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Cleaning Medals


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Hey all, I'd like to clean some of the dirt and grime on some medals and get rid of that green crude also.

 

Would a warm water and soapy (dish soap ) mixture be acceptable.

 

Your thoughts please.

 

Thanks so much!

 

Greg 

 

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For me , water will never come close to the medals or collectables I have.

 

I only use silver-cloth or for the dirt-off rubbing, a cloth dipped or if necessary soaked in gun-oil.

 

Regards

v.Perlet

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On 26/01/2022 at 18:01, gjw said:

I'd like to clean some of the dirt and grime on some medals and get rid of that green crud also.

 

The word "CLEANED" is the kiss-of-death in this hobby!  If a medal, order, decoration, or badge is identified by the experts as "CLEANED" its value and collector-desirablity nosedive into the sewer.  

 

Moreover, terms like "DIRT" and "GRIME" and "GREEN CRUD" are used by auto mechanics talking about a carbureter.  The community of seasoned collectors use terms to describe what is really going on with a specimen...  terms like silver oxide, ferrous oxide, cupric oxide, zinc oxide, patina, toning, tarnish, and foreign surface-contamination, just to name a few.

 

The surfaces of medals are to be left alone UNLESS one of two conservation-related  tasks needs to be undertaken:

 

1.) Retarding or preventing further deterioration of the metal (only if the possibility of further deterioration is a likely factor) and

 

2.) Removal of foreign surface-contaminents such as soil or scale (ground-dug or underwater-recovered items) and oil of any kind, which attracts and holds dirt and which is the cause of things like fingerprints and uneven, anomalous surface discoloration.  (It should be noted that the degradation due to age and oxidation of applied oils such as gun oil will eventually turn into a sticky, varnish-like, thin layer of sludge.)

 

The best approach is to post pictures of the items you're talking about for analysis.    

Edited by Simius Rex
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As discussed earlier on, by me mentioning that I generally distrust "shiny" - "perfect-surface" collectables, I was told that some just like shiny collectables whilst others (like me) prefer the original patina or surface deterioration that automatically comes along with objects having a 100-300 years of  natural wear on them.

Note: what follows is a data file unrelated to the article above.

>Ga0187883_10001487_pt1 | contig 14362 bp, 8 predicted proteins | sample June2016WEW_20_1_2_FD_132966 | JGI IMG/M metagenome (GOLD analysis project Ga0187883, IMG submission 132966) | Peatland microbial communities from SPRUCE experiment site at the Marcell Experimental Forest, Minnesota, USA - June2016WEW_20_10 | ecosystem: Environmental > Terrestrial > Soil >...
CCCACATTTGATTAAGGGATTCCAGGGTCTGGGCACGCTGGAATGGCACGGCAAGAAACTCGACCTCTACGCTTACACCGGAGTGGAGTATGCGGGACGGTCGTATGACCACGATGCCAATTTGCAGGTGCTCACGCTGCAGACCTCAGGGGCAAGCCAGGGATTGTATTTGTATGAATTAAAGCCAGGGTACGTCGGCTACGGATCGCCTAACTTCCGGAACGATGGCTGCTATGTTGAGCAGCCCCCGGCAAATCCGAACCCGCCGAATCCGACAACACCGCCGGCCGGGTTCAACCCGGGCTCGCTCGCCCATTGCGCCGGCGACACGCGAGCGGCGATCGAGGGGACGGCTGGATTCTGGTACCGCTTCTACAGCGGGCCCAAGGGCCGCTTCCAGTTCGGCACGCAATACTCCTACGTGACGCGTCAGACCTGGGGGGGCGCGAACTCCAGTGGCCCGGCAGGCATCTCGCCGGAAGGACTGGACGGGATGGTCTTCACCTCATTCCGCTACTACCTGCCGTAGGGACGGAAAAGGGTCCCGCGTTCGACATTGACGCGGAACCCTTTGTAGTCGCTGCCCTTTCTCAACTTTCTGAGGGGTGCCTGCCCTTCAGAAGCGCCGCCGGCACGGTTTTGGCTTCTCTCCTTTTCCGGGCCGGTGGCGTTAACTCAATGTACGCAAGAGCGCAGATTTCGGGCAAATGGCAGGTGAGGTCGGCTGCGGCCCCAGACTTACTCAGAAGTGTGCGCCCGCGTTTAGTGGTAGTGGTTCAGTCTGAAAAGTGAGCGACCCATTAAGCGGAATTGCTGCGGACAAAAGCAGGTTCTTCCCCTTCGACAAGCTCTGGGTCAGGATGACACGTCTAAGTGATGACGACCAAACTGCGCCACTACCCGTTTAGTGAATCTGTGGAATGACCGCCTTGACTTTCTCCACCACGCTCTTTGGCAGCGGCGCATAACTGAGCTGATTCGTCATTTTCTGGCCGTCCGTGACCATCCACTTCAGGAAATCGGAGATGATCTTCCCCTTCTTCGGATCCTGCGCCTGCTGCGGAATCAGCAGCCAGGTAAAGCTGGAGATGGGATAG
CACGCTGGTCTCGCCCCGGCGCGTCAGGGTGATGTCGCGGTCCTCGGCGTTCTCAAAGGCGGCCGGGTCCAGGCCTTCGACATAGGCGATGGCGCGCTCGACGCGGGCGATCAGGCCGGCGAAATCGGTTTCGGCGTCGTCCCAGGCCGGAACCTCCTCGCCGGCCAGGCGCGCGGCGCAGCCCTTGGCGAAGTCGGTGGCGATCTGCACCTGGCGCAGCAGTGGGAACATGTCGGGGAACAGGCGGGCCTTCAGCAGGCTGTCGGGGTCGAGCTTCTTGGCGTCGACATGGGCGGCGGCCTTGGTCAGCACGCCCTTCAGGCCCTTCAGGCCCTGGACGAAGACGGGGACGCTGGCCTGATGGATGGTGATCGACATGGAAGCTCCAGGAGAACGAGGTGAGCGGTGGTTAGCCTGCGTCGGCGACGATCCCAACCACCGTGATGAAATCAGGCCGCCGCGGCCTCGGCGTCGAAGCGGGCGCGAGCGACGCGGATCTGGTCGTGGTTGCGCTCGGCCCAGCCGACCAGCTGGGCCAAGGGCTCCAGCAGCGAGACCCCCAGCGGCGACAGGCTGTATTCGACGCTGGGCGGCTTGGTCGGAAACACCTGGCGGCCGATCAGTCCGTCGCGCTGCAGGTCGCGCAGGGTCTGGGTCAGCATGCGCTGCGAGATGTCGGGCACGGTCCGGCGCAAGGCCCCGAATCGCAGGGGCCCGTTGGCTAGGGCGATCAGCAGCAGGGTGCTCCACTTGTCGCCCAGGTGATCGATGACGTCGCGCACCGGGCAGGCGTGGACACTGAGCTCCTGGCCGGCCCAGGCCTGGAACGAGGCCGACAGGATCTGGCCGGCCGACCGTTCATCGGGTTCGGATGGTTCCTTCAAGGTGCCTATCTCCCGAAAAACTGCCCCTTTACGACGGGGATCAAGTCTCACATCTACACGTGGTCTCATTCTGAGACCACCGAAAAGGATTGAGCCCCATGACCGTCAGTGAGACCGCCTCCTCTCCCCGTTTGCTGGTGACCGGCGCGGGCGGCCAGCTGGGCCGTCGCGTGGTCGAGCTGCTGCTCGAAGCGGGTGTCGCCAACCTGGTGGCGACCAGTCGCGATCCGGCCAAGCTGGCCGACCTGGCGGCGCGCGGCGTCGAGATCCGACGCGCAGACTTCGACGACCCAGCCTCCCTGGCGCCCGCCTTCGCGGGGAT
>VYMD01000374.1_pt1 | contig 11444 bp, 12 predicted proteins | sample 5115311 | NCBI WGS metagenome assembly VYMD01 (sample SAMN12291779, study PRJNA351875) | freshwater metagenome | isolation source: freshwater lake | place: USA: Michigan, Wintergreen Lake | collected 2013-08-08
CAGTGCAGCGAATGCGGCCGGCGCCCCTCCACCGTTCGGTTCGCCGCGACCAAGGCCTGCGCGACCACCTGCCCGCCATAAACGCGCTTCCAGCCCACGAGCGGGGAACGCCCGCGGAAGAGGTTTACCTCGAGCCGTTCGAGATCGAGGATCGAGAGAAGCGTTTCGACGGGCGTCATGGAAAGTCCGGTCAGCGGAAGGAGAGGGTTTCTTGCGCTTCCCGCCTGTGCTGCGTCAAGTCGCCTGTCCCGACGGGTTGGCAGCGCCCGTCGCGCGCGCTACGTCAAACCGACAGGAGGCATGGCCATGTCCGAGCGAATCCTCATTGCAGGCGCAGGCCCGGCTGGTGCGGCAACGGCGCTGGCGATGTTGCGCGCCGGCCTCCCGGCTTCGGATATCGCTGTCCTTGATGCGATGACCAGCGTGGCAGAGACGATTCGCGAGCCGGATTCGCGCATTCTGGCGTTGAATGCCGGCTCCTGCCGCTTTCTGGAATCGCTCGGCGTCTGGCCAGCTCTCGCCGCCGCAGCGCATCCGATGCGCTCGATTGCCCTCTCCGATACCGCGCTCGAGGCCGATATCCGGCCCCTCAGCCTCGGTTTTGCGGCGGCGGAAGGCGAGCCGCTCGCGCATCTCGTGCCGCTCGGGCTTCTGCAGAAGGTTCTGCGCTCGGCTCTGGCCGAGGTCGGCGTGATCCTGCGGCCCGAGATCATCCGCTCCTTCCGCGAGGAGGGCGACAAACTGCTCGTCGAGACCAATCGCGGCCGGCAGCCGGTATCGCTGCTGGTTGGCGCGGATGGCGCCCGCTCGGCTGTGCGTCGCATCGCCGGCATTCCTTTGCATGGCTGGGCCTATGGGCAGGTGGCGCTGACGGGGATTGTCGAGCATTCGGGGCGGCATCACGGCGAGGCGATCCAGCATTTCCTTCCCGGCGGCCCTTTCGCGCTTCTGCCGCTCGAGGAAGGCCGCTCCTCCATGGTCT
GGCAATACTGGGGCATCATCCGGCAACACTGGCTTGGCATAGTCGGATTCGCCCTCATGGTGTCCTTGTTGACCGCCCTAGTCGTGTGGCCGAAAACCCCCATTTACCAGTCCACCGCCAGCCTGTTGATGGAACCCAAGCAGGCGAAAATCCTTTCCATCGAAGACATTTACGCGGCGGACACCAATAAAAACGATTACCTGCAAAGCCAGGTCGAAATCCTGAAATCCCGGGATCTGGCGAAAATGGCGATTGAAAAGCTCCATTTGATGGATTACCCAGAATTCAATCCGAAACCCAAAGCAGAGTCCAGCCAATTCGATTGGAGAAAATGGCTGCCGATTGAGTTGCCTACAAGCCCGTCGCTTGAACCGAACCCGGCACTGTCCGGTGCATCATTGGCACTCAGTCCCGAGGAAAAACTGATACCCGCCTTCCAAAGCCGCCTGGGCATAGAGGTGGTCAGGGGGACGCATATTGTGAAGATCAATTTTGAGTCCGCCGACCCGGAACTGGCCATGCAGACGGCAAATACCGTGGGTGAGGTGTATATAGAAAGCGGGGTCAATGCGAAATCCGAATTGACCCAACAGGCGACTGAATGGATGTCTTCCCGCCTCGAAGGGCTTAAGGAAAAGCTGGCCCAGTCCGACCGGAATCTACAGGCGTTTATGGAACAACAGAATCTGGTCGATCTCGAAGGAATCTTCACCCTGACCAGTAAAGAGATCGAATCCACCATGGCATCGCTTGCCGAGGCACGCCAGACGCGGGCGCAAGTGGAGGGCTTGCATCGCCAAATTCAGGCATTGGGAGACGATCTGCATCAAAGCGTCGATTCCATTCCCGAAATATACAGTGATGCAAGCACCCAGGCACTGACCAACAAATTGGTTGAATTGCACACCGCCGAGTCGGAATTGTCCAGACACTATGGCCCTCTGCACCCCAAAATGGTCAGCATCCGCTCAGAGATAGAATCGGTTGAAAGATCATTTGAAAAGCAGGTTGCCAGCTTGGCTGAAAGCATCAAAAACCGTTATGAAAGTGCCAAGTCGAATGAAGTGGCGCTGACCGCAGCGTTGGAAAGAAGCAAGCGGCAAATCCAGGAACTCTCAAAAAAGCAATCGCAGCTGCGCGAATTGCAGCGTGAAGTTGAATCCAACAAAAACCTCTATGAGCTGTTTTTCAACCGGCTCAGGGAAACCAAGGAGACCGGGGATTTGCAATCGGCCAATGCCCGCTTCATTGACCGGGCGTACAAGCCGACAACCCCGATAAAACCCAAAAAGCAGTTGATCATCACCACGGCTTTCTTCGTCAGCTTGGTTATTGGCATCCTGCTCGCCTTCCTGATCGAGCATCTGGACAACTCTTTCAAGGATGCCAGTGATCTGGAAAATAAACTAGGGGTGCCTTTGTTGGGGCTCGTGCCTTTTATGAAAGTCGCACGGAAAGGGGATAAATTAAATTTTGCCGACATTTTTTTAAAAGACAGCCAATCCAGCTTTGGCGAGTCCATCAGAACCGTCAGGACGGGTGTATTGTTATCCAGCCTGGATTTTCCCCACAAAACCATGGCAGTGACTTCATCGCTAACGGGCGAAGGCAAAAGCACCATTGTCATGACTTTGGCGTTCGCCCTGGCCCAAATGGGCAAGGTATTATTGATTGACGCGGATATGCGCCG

Judging from the main three sources by sellers of collectables - the following observation comes in;

Evilbay and alike - in majority unpolished, therefore non-shiny (mostly due to selling fakes and impersonating age)

Collector to collector - in majority natural timeline surfaces and material structures showing wear and tear

Auction-houses - generally perfect and super shiny (and they are by far the most expensive sellers)

 

As such I do not see or observe, that polishing and surface restorations would have a negative effect on the value - quite in contra actually in regards to the price controllers of collectables - auction-companies.

 

For medals/orders I luckily do only have two awards that due to surface imperfections are prone to rust-oxidation and therefore are cleaned/wiped once a year with gun oil - which naturally has to be entirely wiped of after the process. during the process it is important not to apply pressure. 

As for my Ulan Tschapkas and extensive sword collection - again gun-oil is the perfect cleaning medium. All hunters like me clean with gun-oil any leather or metal object- and it is absolutely perfect for the job. 

 

Again it is essential to wipe of the gun-oil as best as possible, it will (that's the purpose) leave a certain minimal protective film on the surface which is totally harmless and in contra helps to protect the surface from oxidation - external corrosion and pitting corrosion. I do not posses a single object-collectable that beholds a "sticky" surface.  

 

An uncle of mine and a renowned German Militaria collector introduced me to this method some 45 years ago and it was independently confirmed by my hunter associates about 30 years ago.

 

Below you can see on of these two EK's with imperfections and thus being treated once a year - again with no pressure applied, as one can observe via the non outright silver frame. Also see the Damascus blade and natural surface after gun-oil treatment with no sticky surface. Including the treatment for the wooden sheath.

 

One always needs to reconsider the geographical location regarding maintenance of objects, e.g. in Indonesia Kris are cleaned with coconut water and coconut oil - perfect for the place due to its humidity - a very bad idea to apply these mediums in e.g. Europe.

 

Finally please let me add, that rust or oxidation is not cleaned or removed with gun-oil - the latter is a conservation method - rust/oxidation or rostfrass is removed with (sorry I do not know the english term) Feinst Stahlwolle. fine wire wool?

 

Regards

v.Perlet

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Edited by v.Perlet
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